Core Lightning plugins in 2023

LIVE #8July 06, 2023

The idea of this live is (1) to highlight the work that has already been done in CLN plugins space and (2) to inspire new CLN users/programmers to either maintain existing plugins or to write their own.

Note that in this document we try to list "all" that have been done in Core Lightning Plugin space till 2023. Some libraries/plugins may no longer be maintained. Although the live took place in June, we will be adding new material up to December of 2023.


Plugin system

The smallblock Conspiracy

If I understand correctly, the plugin system has been introduced in release [0.6.3] - 2019-01-09: "The Smallblock Conspiracy".

The most important plugin

And the most import plugin ever written ( has been introduced with the following pull request: The most important contrib/ addition, ever. #2985.


Contribution to lightningd/plugin.c file

◉ tony@tony:~/clnlive/lightning:[git»(HEAD detached at v23.05.2)]
$ git log --oneline --reverse --pretty=format:"%an" lightningd/plugin.c | sort | uniq
Christian Decker
Conor Scott
lisa neigut
Michael Schmoock
Richard Bondi
Rusty Russell
Simon Vrouwe
Vasil Dimov
Vincenzo Palazzo
ZmnSCPxj jxPCSnmZ

How does it work?

Plugins can be written in any languages.

They are started by lightningd and live as subprocesses of lightningd master process. They read incoming requests from lightningd in their stdin stream and send responses/notifications to lightningd by writing to their stdout stream.

When started, plugins reply to a getmanifest request telling lightningd what they want to register, declare and subscribe to (startup options, JSON-RPC commands, notification topics and hooks).

Then they receive an init request from lightningd. At that moment, plugins have complete information about the node, therefore they can initialize themselves if necessary (starting a webserver for instance). When they are done they reply to that init request which tell lightningd that it can proceed.

Finally, plugins start an IO loop waiting for incoming request from lightningd.

Note that lightningd and plugins use JSON-RPC 2.0 to understand each other.

See lightning:doc/

Most simple plugin in Bash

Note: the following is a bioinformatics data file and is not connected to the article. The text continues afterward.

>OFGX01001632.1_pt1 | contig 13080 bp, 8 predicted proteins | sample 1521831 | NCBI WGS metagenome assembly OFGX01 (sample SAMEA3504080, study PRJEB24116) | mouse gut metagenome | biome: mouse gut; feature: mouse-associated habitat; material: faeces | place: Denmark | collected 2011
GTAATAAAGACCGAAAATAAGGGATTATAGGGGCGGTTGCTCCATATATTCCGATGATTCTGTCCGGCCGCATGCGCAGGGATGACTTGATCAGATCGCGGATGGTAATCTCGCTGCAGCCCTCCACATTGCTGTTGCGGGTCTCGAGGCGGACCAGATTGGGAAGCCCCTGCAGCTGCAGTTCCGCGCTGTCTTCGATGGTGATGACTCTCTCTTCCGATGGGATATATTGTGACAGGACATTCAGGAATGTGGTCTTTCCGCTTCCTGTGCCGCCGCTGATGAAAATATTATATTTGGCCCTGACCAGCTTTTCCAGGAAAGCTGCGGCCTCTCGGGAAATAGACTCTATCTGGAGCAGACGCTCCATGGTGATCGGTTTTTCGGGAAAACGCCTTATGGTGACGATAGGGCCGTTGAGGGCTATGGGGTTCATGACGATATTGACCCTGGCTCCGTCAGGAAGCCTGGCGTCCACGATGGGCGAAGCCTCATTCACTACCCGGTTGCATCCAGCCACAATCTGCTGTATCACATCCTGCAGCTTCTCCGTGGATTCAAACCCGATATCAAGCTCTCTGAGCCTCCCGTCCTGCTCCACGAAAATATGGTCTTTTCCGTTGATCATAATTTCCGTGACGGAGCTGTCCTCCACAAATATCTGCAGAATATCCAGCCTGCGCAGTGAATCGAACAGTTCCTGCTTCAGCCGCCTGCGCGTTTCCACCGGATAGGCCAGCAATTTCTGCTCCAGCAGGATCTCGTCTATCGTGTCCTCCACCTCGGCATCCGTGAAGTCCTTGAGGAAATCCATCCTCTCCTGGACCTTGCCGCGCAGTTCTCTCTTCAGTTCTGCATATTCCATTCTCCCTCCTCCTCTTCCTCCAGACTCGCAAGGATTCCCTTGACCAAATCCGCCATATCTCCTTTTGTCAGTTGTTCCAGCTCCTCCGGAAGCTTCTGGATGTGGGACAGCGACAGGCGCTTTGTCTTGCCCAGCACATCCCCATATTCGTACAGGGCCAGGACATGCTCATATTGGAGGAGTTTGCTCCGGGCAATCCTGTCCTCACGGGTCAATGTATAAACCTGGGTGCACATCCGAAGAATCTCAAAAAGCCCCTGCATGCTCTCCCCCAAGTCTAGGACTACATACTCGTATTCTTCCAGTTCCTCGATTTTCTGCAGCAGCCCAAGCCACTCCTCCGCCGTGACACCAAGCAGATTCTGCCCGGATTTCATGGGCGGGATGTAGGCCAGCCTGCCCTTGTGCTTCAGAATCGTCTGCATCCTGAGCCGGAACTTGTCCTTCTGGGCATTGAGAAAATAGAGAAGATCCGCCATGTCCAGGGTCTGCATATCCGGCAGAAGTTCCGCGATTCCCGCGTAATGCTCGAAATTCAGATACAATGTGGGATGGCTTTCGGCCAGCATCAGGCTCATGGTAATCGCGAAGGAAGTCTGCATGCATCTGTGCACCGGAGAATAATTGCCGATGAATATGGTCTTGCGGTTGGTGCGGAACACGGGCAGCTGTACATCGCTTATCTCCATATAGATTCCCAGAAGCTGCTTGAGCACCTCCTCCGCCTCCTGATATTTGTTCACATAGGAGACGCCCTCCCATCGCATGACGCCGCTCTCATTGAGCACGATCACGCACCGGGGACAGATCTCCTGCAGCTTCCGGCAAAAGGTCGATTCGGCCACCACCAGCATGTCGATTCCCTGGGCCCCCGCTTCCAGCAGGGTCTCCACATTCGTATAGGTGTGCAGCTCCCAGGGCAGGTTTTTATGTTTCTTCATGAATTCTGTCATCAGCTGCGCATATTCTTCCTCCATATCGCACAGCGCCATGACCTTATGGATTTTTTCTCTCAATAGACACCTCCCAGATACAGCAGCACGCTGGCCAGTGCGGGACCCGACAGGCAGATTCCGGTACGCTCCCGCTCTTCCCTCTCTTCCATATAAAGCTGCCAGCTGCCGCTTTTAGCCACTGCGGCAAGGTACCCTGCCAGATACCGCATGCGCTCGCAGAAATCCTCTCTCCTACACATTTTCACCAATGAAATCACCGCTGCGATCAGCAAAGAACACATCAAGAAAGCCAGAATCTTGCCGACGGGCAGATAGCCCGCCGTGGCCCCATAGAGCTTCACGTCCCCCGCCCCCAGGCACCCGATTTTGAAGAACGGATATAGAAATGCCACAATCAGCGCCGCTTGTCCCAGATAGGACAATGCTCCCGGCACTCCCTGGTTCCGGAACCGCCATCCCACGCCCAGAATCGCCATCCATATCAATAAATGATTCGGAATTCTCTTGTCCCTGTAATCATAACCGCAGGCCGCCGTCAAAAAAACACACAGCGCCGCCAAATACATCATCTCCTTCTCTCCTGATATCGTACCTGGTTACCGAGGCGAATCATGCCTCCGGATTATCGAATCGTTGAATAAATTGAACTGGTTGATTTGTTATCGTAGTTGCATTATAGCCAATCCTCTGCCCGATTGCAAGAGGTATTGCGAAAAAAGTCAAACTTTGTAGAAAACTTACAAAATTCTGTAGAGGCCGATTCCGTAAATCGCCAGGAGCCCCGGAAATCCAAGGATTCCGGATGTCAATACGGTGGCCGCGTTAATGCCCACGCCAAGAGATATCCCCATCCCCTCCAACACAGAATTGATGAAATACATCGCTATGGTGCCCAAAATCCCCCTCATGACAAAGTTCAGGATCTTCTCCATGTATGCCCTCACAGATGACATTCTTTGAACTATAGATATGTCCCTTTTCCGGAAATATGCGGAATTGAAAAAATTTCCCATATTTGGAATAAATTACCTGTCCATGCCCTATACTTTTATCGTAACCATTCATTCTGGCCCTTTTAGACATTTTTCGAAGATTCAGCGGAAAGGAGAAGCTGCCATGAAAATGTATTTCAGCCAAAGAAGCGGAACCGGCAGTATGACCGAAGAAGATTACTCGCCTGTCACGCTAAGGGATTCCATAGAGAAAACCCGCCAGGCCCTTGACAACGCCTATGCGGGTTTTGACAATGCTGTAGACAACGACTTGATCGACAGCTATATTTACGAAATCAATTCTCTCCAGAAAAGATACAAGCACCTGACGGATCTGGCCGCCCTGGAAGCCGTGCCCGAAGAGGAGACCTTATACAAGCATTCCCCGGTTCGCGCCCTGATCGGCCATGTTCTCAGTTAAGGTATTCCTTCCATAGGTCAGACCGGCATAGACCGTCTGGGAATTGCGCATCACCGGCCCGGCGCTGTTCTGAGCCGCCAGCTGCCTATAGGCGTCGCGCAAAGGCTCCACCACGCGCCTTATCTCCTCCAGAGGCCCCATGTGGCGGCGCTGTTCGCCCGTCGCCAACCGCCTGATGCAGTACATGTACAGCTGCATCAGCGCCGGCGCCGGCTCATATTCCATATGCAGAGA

The following Bash script foo-plugin.bash implements a CLN plugin that registers foo-method JSON-RPC method to lightningd. When we call that method from any client with no argument, it returns the json {"foo":"bar"}. Note that this uses no specific CLN library and only depends only on jq command for convenience:


set -e

# getmanifest
read -r JSON
read -r _
id=$(echo "$JSON" | jq .id)
echo '{"jsonrpc": "2.0", "id": '"$id"', "result": {"dynamic": true, "options": [], "rpcmethods": [{"name": "foo-method", "usage": "", "description": "description"}]}}'

# init
read -r JSON
read -r _
id=$(echo "$JSON" | jq .id)
echo '{"jsonrpc": "2.0", "id": '"$id"', "result": {}}'

# i/o loop
while read -r JSON; do
    read -r _
    id=$(echo "$JSON" | jq .id)
    echo '{"jsonrpc": "2.0", "id": '"$id"', "result": {"foo": "bar"}}'

The plugin can be started like this

◉ tony@tony:~/clnlive:
$ lightning-cli plugin start $(pwd)/foo-plugin.bash

and foo-method command can be called using lightning-cli RPC client like this:

◉ tony@tony:~/clnlive:
$ lightning-cli foo-method
   "foo": "bar"

Most simple plugin in Python using pyln-client plugin library

Now, if we use a plugin library to write plugins, all the plumbing goes away and we can focus on our use case. For instance the previous foo-plugin.bash plugin would be written in Python using pyln-client library like this:

#!/usr/bin/env python3
from pyln.client import Plugin

plugin = Plugin()

def foo_method_func(plugin):
    return {"foo": "bar"}

Installing plugin

  • Manually,

  • lightning:doc/ Reckless is a plugin manager for Core-Lightning. Typical plugin installation involves: finding the source plugin, copying, installing dependencies, testing, activating, and updating the lightningd config file,

  • coffee-tools/coffee: Reference implementation for a flexible core lightning plugin manager.

See also:

pyln-testing / pyln-client

The Python library pyln-client is a plugin library and also a JSON-RCP client that let you talk to lightningd.

It is maintained by Core Lightning team.

Many plugins are written with that library and part of CLN tests uses it along with pyln-testing.


Libraries to write plugins


Builtin plugins

Current builtin plugins:

In release 23.08 the plugins renepay and clrest have been added: